Slapton Sands, Devonshire Coast, Southwest England · April 28, 1944

Shortly after midnight on this date in 1944 Ger­man torpe­do boats (E-boats, or Schnell­boote in Ger­man) on a rou­tine patrol out of Cher­bourg in occupied France sud­denly found them­selves in the middle of Oper­a­tion (or Exer­cise) Tiger (code­named T‑4), a con­voy of eight Amer­i­can LSTs (landing ship tanks) and their Brit­ish es­corts that were en­gaged in a live-fire dress rehear­sal of the D-Day in­va­sion of Normandy that would take place six weeks later. The LSTs were crammed with am­phi­bious vehicles, jeeps, and trucks, along with 30,000 sol­diers in full battle gear. The nine Ger­man night­time inter­cep­tors were each over hun­dred feet long, armed with two tor­pe­does and two 20mm cannons, and painted black for camou­flage. Capable of traveling at 40–50 knots/hour for as many as 700 nau­tical miles, they were designed to wreak max­i­mum havoc in the Eng­lish Chan­nel, and on this night in Lyme Bay close to Slap­ton Sands they did. At the time the Ger­mans suc­ceeded in getting close enough to the Tiger con­voy to launch their torpe­does, they had no idea what the slow moving ships and the heavier than nor­mal radio traf­fic meant. In quick suc­ces­sion the Schnell­boote crippled one LST, caused another to burst into flames, trapping many of the vic­tims below deck, and sank a third one im­me­di­ately. One quarter­master service com­pany was vir­tually wiped out: 201 of­fi­cers and men out of a total of 251 were killed out­right, wounded, or suc­cumbed to hypo­thermia in the cold chan­nel waters. The offi­cial death count was 749 Amer­i­can ser­vice mem­bers, and for days bodies of sol­diers and sai­lors washed up on the south­west coast of Eng­land. Those floating in the water were scooped up by small landing craft with their ramps lowered. Gen. Dwight D. Eisen­hower, Supreme Com­man­der of the Allied Expe­di­tionary Force for the Allied gamble that had the poten­tial for deciding the course of the war in Europe, ordered the dead be buried sec­retly in mili­tary grave­yards, refused to deco­rate sol­diers who had acted heroically in rescue opera­tions, and placed the sur­vi­vors in select camps under quar­an­tine and a news black­out. Service­men were threat­ened with court-martial if they leaked news of the tra­gedy. The dead­liest Amer­i­can training in­ci­dent of the war was an omi­nous precursor to D‑Day, June 6, 1944.

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Dress Rehearsal for the Allied Invasion of France, April and May 1944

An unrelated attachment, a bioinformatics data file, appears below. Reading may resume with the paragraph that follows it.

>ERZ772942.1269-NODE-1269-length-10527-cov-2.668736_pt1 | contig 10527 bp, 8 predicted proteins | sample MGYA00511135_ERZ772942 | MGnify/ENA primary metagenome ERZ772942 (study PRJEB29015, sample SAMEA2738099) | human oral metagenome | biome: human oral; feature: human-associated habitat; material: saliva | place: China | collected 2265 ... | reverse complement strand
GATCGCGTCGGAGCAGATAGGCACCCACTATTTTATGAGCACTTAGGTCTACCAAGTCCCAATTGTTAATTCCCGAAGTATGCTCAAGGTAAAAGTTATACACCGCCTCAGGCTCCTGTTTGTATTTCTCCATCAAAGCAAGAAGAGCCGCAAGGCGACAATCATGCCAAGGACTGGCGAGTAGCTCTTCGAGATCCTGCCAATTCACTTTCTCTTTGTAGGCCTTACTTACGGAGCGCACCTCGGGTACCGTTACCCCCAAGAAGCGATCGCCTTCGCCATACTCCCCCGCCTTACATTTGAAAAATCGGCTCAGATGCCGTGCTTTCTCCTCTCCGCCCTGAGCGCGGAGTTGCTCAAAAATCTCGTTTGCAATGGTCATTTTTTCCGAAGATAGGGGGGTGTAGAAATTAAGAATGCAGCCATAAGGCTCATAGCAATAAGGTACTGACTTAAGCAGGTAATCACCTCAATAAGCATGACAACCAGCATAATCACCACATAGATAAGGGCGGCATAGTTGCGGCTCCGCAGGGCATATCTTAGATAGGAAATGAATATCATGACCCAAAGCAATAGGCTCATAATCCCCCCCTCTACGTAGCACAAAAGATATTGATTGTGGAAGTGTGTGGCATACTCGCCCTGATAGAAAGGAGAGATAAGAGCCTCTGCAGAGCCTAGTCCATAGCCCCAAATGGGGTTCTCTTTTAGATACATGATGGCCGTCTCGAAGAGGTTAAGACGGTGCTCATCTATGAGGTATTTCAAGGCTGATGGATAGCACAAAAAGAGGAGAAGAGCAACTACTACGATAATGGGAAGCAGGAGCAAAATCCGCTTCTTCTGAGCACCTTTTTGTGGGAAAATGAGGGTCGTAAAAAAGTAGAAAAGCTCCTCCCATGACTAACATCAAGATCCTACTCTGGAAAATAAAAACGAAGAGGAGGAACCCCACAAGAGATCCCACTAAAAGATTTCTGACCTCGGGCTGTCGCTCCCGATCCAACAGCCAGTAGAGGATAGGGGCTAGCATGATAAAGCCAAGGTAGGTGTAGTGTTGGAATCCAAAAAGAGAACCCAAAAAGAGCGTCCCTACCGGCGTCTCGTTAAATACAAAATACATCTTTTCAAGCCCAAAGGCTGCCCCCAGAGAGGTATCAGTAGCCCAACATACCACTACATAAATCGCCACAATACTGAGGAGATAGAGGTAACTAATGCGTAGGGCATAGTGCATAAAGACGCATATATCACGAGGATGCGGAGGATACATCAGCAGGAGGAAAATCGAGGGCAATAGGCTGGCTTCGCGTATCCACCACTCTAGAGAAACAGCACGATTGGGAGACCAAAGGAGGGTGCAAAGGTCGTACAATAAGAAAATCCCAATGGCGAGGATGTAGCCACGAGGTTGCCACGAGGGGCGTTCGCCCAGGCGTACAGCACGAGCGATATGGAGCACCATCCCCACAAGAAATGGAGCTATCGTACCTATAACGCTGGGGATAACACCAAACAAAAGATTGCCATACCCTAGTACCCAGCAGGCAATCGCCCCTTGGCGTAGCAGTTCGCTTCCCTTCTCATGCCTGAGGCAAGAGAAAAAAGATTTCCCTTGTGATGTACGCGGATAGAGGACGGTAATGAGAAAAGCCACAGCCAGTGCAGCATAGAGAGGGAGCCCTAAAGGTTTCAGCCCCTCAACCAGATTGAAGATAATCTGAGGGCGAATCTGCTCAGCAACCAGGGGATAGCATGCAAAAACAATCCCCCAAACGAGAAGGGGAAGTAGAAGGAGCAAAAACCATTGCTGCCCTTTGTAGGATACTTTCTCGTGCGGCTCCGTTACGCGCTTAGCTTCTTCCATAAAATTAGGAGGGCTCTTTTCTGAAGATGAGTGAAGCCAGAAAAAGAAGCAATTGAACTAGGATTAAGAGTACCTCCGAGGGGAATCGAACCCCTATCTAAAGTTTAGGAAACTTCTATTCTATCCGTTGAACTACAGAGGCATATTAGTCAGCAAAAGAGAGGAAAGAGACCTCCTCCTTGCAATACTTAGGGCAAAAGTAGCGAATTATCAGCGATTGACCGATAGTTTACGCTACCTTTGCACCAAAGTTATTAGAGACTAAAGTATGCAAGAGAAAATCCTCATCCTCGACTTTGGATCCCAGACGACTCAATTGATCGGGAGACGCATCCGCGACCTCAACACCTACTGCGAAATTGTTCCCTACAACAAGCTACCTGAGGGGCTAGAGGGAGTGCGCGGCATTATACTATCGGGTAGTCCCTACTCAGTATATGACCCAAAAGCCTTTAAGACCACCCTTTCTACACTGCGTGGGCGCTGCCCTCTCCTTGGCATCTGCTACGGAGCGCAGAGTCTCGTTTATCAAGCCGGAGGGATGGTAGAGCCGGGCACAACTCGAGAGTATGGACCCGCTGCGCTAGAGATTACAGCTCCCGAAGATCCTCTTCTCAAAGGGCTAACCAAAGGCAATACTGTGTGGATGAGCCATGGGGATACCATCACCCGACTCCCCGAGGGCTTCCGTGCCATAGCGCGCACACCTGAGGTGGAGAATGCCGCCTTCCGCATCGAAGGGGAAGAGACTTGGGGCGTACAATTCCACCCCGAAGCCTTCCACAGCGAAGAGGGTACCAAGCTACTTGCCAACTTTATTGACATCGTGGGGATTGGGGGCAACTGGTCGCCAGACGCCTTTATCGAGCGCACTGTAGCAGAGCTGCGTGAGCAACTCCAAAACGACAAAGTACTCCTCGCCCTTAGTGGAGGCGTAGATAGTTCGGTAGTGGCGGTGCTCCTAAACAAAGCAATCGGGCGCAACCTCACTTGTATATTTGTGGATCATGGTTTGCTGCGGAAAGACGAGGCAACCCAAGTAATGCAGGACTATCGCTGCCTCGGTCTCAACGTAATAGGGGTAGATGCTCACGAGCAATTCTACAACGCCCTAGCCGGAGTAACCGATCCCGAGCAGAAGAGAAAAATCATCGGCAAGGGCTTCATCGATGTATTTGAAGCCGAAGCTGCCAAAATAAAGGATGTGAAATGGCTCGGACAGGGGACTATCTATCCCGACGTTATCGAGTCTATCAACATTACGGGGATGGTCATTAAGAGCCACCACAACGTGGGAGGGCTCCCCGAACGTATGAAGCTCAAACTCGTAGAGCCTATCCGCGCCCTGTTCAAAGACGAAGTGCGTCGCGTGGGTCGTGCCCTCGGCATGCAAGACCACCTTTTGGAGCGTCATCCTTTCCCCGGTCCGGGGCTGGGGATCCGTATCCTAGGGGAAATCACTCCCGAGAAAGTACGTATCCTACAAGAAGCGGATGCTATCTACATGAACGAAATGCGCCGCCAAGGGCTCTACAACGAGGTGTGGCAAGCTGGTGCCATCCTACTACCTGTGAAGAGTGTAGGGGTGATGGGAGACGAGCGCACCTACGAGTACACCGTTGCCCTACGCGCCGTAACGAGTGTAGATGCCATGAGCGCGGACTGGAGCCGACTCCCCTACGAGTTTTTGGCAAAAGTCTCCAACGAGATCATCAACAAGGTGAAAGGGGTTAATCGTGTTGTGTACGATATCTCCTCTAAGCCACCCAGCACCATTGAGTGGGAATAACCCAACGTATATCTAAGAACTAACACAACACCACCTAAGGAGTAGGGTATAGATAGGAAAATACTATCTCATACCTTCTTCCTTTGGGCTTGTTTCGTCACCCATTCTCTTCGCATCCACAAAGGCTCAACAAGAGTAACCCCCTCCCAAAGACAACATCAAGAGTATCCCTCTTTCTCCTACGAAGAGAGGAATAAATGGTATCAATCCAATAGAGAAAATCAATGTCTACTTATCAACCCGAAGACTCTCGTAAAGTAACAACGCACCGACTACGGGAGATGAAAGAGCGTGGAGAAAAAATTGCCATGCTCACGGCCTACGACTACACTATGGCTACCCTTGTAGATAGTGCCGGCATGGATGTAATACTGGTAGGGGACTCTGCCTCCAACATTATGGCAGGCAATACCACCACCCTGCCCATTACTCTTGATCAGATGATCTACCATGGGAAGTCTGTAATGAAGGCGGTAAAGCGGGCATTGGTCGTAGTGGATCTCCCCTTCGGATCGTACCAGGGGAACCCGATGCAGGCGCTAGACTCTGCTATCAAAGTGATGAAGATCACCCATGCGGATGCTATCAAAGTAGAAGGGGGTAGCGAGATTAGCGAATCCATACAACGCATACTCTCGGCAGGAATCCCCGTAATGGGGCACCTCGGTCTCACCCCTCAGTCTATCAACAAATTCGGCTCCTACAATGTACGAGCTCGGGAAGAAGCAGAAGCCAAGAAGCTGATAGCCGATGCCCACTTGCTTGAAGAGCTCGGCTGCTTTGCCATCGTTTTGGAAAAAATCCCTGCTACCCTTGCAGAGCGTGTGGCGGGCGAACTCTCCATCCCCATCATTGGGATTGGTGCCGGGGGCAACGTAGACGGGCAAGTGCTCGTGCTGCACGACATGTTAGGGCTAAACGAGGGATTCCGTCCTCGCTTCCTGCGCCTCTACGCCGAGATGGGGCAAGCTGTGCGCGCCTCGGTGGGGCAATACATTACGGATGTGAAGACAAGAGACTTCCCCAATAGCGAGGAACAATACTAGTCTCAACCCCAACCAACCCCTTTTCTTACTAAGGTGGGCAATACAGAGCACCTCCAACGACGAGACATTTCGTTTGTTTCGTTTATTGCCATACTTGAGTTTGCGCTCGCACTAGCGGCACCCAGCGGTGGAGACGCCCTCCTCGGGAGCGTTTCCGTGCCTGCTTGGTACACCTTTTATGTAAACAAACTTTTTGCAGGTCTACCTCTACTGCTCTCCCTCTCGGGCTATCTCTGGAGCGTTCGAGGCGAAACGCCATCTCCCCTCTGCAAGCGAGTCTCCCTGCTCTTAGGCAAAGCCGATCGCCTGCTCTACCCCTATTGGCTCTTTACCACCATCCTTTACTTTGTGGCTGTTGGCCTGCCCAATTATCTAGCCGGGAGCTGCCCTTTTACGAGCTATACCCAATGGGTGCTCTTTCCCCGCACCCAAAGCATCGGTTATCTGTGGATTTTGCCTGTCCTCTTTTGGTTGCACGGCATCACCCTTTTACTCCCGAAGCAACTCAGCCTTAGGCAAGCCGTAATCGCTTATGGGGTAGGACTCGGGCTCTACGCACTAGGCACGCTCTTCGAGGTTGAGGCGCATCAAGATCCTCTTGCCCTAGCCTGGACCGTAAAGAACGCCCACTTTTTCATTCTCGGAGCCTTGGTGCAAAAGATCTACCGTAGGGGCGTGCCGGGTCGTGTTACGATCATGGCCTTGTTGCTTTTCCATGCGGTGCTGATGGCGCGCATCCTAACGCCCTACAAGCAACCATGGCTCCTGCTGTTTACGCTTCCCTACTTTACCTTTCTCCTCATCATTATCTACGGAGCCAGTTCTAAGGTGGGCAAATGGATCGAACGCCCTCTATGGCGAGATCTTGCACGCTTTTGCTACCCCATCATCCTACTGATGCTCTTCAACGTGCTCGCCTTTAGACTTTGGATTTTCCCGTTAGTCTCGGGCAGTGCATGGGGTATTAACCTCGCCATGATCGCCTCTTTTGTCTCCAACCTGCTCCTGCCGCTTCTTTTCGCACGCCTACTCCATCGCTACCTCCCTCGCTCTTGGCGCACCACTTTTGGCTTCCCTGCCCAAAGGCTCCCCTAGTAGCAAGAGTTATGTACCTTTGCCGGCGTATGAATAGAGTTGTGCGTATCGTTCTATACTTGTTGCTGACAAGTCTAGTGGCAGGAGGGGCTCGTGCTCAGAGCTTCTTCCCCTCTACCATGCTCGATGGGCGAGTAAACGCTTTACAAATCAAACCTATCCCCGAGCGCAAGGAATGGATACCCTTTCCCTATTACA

U.S. troops in England rehearse Normandy invasionU.S. troops march to English embarkation docks

Left: American troops practice beach landings in southwest England during a dry run for the invasion of Normandy, France. The night­time trag­edy off the coast of Devon near Slap­ton Sands, in which nearly 750 service­men lost their lives, pro­vided valu­able mili­tary readi­ness les­sons for Operation Overlord six weeks away.

Right: The 2nd Battalion, U.S. Army Rangers march to their landing craft in Wey­mouth, Eng­land, in this photo from June 5, 1944. The rangers were tasked with cap­turing the Ger­man heavy coastal defense bat­tery at Pointe du Hoc to the west of the D‑Day landing zone of Omaha Beach. A total of 1.5 mil­lion Amer­i­can service­men and service­women were squeezed into South­ern Eng­land in advance of Operation Overlord.

German E-boat flies surrender flag, May 1945LSTs in Normandy, June 1944

Left: The German E-boat S 204 flies a white flag of surrender at the British coastal forces base at Suf­folk on May 13, 1945. During World War II, E‑boats sank 101 mer­chant ships totaling 214,728 tons, plus numer­ous ships of the Royal Navy, among them 12 destroyers and 11 mine­sweepers.

Right: Landing Ship Tank (LST) was the military desig­na­tion for naval ves­sels created during World War II to sup­port amphib­ious oper­a­tions by carrying sig­nif­i­cant quan­ti­ties of vehicles, cargo, and landing troops directly onto an un­im­proved shore, such as the one shown here on the Normandy coast. The class of LSTs in Oper­a­tions Tiger and Over­lord could carry close to 4,000 tons fully loaded. Of the 1,051 LSTs con­structed during the war, only 26 were lost due to enemy action. With­out the LST or some­thing like it, neither the Allied in­va­sion of France nor the Pacific Islands campaign would have been practical.

BBC Production Recounts Operation Tiger Disaster